Pex is a light-weight package manager for PostgreSQL.
Install a package:
pex install plproxy
See available packages:
It's based on Git and standard Unix tools underneath.
See the man page for the complete usage instructions.
Pex is intended for developers and has support for managing multiple PostgreSQL installations.
Pex has been influenced by Homebrew but is otherwise unrelated.
There are many things to like:
- Light-weight: only trivial run-time dependencies
- Independent: doesn't matter where packages are hosted
- Curated: no obsolete, unmaintained, immature, or broken packages
- Trackable: control when packages change and know where they came from
- Tested: all package downloads are automatically tested
- Flexible: supports many installation layouts, can build Debs and RPMs
- Extensible: fork and add your own in-house packages, no infrastructure required
- Secure: everything is linked together by cryptographic hashes
You can just get the pex program directly and install it wherever you want.
The standard installation procedure is:
git clone git://github.com/petere/pex.git cd pex sudo make install
This install the
pex program and the man page under
/usr/local. See the
Makefile for more options.
To make a Debian package, run
After installation, you must run
just once to fetch the initial package descriptions and set up some internal directories.
Pex has minimal run-time dependencies. You just need a POSIX shell, curl, and git, as well as PostgreSQL, including development headers, and any build dependencies of the packages you want to install.
How it works
Pex uses a repository of package description files (see below) to know where to download a specific package. The package description files are (normally) in a Git repository, by default cloned from https://github.com/petere/pex-packages. So to make changes, use Git tools to make a branch, revert changes, etc. When asked to install a package, Pex downloads, unpacks, builds, and installs the package into the PostgreSQL installation. There are command-line options to choose among multiple PostgreSQL installations.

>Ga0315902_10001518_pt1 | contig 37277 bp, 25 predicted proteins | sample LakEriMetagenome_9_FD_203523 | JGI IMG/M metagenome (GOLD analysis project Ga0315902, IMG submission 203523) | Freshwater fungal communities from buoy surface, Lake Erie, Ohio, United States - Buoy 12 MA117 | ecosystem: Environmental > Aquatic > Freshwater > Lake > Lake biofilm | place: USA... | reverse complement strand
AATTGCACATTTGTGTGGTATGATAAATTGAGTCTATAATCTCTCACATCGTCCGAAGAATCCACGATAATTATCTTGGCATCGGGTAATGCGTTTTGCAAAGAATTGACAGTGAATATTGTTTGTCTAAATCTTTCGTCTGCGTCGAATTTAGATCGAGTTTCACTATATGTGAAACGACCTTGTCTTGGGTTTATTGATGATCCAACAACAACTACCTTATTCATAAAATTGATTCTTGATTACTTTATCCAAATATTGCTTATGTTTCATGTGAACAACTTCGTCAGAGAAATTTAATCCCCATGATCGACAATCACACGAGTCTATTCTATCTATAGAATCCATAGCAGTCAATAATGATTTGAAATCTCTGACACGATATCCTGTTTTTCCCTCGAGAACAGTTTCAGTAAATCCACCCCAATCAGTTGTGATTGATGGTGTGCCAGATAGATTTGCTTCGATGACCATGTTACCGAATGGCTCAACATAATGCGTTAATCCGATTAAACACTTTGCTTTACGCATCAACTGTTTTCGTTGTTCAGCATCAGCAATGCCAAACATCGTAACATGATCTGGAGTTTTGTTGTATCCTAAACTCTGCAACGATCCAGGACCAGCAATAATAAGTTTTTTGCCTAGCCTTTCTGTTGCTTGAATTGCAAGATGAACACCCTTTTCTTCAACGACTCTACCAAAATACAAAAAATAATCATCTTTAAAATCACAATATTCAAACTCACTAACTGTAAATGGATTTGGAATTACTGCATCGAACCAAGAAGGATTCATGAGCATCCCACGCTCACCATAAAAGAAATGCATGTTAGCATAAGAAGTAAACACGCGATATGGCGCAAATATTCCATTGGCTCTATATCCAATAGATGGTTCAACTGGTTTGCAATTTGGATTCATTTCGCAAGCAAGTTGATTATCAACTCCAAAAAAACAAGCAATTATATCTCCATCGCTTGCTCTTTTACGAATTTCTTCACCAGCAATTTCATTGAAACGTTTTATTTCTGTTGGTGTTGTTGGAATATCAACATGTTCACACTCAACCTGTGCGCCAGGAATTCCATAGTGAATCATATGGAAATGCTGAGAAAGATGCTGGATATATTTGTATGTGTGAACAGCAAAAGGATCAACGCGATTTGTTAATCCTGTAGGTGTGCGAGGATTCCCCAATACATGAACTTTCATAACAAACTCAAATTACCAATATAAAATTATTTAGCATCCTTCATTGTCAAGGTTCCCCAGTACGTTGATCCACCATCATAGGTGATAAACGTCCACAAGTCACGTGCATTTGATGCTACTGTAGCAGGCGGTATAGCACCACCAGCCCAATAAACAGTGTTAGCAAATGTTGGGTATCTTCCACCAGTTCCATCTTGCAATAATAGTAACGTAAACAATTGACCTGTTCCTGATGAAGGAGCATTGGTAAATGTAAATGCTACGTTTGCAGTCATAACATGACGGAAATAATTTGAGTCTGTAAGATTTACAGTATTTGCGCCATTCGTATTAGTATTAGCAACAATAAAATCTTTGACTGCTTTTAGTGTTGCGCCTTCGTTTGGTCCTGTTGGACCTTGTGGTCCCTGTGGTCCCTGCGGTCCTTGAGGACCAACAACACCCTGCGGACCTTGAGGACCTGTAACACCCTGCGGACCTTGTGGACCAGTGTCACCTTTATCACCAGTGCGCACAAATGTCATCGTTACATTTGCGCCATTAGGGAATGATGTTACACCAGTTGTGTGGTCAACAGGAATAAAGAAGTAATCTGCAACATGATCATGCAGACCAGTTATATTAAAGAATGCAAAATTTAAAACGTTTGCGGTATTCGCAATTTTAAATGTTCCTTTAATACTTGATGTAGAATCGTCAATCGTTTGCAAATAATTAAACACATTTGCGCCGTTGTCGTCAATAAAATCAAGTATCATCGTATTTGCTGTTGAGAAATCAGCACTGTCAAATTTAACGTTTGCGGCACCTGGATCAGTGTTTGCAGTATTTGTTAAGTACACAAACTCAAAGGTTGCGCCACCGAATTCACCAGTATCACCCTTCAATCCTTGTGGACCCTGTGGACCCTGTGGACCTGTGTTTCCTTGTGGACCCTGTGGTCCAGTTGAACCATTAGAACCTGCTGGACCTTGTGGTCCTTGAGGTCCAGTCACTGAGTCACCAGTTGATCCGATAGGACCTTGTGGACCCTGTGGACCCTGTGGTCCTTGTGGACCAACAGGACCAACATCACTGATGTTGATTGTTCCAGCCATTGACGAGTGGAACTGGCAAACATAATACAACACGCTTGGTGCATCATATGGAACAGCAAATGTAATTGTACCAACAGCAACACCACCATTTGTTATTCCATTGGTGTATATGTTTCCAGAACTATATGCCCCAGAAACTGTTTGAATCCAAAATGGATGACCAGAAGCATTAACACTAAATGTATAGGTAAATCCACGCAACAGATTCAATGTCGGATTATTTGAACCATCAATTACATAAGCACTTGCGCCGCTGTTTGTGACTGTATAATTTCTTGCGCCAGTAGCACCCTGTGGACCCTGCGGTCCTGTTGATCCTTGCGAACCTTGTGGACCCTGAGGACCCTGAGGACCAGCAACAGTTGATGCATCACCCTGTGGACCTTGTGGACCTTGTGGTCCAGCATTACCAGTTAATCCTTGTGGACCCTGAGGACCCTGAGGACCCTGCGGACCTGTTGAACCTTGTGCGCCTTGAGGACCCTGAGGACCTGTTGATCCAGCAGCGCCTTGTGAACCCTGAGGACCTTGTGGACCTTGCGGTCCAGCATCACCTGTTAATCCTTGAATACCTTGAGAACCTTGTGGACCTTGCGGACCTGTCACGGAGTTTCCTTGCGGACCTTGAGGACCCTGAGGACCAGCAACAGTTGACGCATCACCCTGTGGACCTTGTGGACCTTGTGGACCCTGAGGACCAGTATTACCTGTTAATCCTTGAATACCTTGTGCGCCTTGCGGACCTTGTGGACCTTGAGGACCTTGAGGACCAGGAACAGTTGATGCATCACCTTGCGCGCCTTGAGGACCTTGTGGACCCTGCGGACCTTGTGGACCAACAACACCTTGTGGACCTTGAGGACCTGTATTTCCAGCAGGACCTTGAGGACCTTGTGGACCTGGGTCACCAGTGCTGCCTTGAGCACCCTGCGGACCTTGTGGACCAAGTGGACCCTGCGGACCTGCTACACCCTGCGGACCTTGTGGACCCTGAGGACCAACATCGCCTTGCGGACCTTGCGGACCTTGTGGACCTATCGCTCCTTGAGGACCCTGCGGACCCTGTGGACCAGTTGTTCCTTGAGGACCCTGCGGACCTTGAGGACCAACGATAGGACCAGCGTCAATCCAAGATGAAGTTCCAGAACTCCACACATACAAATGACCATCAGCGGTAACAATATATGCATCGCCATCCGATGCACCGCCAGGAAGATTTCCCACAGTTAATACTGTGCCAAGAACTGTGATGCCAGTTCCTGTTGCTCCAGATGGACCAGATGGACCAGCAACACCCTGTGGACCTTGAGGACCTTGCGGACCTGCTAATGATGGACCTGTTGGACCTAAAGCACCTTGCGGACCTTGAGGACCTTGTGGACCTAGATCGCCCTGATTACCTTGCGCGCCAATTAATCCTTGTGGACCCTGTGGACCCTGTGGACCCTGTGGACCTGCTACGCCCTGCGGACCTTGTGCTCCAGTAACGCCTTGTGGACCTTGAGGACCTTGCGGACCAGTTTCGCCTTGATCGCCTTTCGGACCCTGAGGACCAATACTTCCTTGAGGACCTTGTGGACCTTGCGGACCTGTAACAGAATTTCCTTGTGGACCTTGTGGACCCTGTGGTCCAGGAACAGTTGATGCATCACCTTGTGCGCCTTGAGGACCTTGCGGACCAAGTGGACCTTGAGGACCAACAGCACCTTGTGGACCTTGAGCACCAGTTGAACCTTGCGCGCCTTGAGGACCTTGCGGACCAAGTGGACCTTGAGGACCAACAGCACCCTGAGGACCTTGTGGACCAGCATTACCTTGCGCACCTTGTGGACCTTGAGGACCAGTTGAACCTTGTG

Pex maintains a small amount of state to keep track of what it has already downloaded or installed. See the man page for the file locations.
If you maintain custom versions of packages or have in-house packages, Pex can support that. Just edit the repository and change the download URLs or add your own packages.
Package description file format
pex --repo to see where the package description files are stored. See the man page for details.
The package files are in YAML format. But note that the files are parsed by a shell script, not by a real YAML library, so be gentle. The files must be named
packagename.yaml. Here is an example of
homepage: https://github.com/petere/plsh url: https://github.com/petere/plsh/archive/1.20121226.zip sha1: c85166bc04a3a3731c4acc3f144a0d4779f20010
There are three required fields:
homepage: A location that can be opened in a web browser to learn about the package.
url: A location that curl can download and either tar or zip can unpack to get the package source.
sha1: The SHA1 hash of the downloaded archive.
There is one optional field:
aliases: Lists alternative package names. These can be used in commands such as
installinstead of the canonical package name. If the package provides extensions that differ from the package name, it is recommended that the extension names be listed as aliases. For example, the package
aliases: plcoffee plls
pex audit to check the package file for syntax and other errors. Note that this requires Perl and the YAML module.